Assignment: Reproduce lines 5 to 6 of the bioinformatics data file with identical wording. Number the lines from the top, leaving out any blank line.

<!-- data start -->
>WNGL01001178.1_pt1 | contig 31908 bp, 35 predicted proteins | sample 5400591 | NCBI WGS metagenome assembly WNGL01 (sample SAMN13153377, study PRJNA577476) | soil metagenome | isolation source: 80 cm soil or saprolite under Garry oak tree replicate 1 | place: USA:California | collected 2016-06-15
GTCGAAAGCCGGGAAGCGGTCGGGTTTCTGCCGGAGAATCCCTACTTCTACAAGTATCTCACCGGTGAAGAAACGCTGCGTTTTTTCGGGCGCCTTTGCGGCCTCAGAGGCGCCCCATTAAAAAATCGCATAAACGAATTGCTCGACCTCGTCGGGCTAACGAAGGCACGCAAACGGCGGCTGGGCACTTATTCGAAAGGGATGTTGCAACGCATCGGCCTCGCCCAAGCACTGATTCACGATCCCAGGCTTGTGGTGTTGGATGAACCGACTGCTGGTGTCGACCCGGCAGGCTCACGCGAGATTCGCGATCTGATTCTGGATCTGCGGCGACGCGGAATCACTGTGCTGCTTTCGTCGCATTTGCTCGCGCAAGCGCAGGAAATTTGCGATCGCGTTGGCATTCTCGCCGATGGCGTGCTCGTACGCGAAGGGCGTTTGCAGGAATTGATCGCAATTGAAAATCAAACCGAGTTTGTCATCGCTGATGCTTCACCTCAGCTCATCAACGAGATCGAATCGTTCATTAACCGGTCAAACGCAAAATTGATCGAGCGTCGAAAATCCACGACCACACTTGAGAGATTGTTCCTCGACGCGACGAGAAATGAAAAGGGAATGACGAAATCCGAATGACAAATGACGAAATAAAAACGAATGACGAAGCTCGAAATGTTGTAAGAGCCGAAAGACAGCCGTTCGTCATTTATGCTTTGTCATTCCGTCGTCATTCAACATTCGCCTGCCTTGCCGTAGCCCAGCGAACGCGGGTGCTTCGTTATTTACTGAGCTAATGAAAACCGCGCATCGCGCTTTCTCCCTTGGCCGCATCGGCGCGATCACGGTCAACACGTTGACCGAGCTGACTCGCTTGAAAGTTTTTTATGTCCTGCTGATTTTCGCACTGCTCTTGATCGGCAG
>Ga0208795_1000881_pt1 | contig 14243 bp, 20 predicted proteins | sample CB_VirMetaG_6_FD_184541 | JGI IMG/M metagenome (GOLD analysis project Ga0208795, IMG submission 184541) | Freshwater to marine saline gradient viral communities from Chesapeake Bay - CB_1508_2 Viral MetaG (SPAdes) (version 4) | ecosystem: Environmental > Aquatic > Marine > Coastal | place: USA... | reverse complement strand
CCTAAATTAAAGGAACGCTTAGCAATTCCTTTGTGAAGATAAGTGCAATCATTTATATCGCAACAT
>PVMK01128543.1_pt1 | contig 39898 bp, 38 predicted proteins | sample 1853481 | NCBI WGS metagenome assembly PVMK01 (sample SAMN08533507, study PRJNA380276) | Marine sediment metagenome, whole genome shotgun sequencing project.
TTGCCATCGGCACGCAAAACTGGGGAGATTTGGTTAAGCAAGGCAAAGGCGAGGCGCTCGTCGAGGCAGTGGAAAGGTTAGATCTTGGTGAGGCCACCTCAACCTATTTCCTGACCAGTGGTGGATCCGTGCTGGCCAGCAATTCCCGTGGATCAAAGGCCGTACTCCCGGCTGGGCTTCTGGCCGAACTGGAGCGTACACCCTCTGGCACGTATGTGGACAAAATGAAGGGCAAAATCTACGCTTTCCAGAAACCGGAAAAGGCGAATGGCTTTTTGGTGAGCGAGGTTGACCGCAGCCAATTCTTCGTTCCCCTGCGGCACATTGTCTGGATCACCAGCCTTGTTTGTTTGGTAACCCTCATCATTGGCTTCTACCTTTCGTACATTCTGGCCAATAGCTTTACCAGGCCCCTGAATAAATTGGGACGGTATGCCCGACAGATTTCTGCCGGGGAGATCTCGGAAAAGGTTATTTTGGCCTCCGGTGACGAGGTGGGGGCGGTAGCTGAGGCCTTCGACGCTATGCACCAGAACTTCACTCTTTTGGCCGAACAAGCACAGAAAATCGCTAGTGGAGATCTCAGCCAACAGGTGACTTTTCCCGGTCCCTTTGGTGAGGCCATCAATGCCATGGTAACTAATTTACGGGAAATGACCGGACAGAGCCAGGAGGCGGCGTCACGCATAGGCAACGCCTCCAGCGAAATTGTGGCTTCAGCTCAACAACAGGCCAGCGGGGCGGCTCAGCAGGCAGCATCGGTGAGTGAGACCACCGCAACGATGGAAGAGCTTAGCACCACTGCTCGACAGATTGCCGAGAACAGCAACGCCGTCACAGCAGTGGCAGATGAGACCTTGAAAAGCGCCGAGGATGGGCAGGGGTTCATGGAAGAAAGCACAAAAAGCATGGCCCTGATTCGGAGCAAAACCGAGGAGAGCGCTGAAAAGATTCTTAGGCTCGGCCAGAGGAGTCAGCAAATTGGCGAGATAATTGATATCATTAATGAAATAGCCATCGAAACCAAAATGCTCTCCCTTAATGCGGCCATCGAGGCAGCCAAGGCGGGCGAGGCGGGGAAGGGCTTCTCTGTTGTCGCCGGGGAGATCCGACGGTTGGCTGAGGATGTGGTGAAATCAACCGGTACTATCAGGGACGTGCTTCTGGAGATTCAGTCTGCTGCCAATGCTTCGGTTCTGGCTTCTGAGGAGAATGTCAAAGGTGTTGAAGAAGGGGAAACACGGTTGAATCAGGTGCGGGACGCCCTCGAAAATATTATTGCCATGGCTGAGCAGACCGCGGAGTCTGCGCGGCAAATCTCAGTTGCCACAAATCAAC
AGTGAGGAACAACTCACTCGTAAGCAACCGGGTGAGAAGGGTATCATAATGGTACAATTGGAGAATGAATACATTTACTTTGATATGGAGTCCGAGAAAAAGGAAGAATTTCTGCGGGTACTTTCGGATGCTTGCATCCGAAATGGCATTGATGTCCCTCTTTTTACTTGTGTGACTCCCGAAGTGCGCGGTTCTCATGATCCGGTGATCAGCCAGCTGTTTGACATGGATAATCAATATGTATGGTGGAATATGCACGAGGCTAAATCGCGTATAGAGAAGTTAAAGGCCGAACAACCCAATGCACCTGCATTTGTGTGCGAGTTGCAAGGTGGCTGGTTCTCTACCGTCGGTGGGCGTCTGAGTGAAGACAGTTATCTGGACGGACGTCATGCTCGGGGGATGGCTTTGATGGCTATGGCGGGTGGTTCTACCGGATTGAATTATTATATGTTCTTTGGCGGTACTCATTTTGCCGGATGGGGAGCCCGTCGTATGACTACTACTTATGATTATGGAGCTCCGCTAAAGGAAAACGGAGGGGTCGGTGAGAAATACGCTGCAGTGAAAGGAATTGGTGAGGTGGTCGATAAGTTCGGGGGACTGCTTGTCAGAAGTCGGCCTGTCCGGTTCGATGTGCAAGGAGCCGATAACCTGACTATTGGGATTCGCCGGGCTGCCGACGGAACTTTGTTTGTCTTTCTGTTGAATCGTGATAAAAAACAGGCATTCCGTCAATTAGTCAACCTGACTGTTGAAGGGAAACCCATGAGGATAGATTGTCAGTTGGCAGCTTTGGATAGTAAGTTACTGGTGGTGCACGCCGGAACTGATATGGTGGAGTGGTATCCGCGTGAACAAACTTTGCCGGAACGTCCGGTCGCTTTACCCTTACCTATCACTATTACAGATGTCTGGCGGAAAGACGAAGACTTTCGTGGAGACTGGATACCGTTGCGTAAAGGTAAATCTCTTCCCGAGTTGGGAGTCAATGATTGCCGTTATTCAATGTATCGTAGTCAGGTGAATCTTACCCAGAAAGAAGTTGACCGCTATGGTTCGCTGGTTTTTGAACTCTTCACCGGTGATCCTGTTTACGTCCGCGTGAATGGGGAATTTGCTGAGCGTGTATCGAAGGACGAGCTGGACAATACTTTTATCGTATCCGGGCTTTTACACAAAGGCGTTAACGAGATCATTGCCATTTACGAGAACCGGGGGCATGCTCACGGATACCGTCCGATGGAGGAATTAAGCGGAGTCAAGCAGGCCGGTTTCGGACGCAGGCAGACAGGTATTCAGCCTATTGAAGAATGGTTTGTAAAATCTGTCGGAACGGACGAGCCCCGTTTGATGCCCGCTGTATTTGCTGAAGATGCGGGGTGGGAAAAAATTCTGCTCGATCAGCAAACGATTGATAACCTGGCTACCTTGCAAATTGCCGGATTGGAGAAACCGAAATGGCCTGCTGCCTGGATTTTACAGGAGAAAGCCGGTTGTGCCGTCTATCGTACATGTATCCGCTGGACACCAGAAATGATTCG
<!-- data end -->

>PVMK01128543.1_pt1 | contig 39898 bp, 38 predicted proteins | sample 1853481 | NCBI WGS metagenome assembly PVMK01 (sample SAMN08533507, study PRJNA380276) | Marine sediment metagenome, whole genome shotgun sequencing project.
TTGCCATCGGCACGCAAAACTGGGGAGATTTGGTTAAGCAAGGCAAAGGCGAGGCGCTCGTCGAGGCAGTGGAAAGGTTAGATCTTGGTGAGGCCACCTCAACCTATTTCCTGACCAGTGGTGGATCCGTGCTGGCCAGCAATTCCCGTGGATCAAAGGCCGTACTCCCGGCTGGGCTTCTGGCCGAACTGGAGCGTACACCCTCTGGCACGTATGTGGACAAAATGAAGGGCAAAATCTACGCTTTCCAGAAACCGGAAAAGGCGAATGGCTTTTTGGTGAGCGAGGTTGACCGCAGCCAATTCTTCGTTCCCCTGCGGCACATTGTCTGGATCACCAGCCTTGTTTGTTTGGTAACCCTCATCATTGGCTTCTACCTTTCGTACATTCTGGCCAATAGCTTTACCAGGCCCCTGAATAAATTGGGACGGTATGCCCGACAGATTTCTGCCGGGGAGATCTCGGAAAAGGTTATTTTGGCCTCCGGTGACGAGGTGGGGGCGGTAGCTGAGGCCTTCGACGCTATGCACCAGAACTTCACTCTTTTGGCCGAACAAGCACAGAAAATCGCTAGTGGAGATCTCAGCCAACAGGTGACTTTTCCCGGTCCCTTTGGTGAGGCCATCAATGCCATGGTAACTAATTTACGGGAAATGACCGGACAGAGCCAGGAGGCGGCGTCACGCATAGGCAACGCCTCCAGCGAAATTGTGGCTTCAGCTCAACAACAGGCCAGCGGGGCGGCTCAGCAGGCAGCATCGGTGAGTGAGACCACCGCAACGATGGAAGAGCTTAGCACCACTGCTCGACAGATTGCCGAGAACAGCAACGCCGTCACAGCAGTGGCAGATGAGACCTTGAAAAGCGCCGAGGATGGGCAGGGGTTCATGGAAGAAAGCACAAAAAGCATGGCCCTGATTCGGAGCAAAACCGAGGAGAGCGCTGAAAAGATTCTTAGGCTCGGCCAGAGGAGTCAGCAAATTGGCGAGATAATTGATATCATTAATGAAATAGCCATCGAAACCAAAATGCTCTCCCTTAATGCGGCCATCGAGGCAGCCAAGGCGGGCGAGGCGGGGAAGGGCTTCTCTGTTGTCGCCGGGGAGATCCGACGGTTGGCTGAGGATGTGGTGAAATCAACCGGTACTATCAGGGACGTGCTTCTGGAGATTCAGTCTGCTGCCAATGCTTCGGTTCTGGCTTCTGAGGAGAATGTCAAAGGTGTTGAAGAAGGGGAAACACGGTTGAATCAGGTGCGGGACGCCCTCGAAAATATTATTGCCATGGCTGAGCAGACCGCGGAGTCTGCGCGGCAAATCTCAGTTGCCACAAATCAAC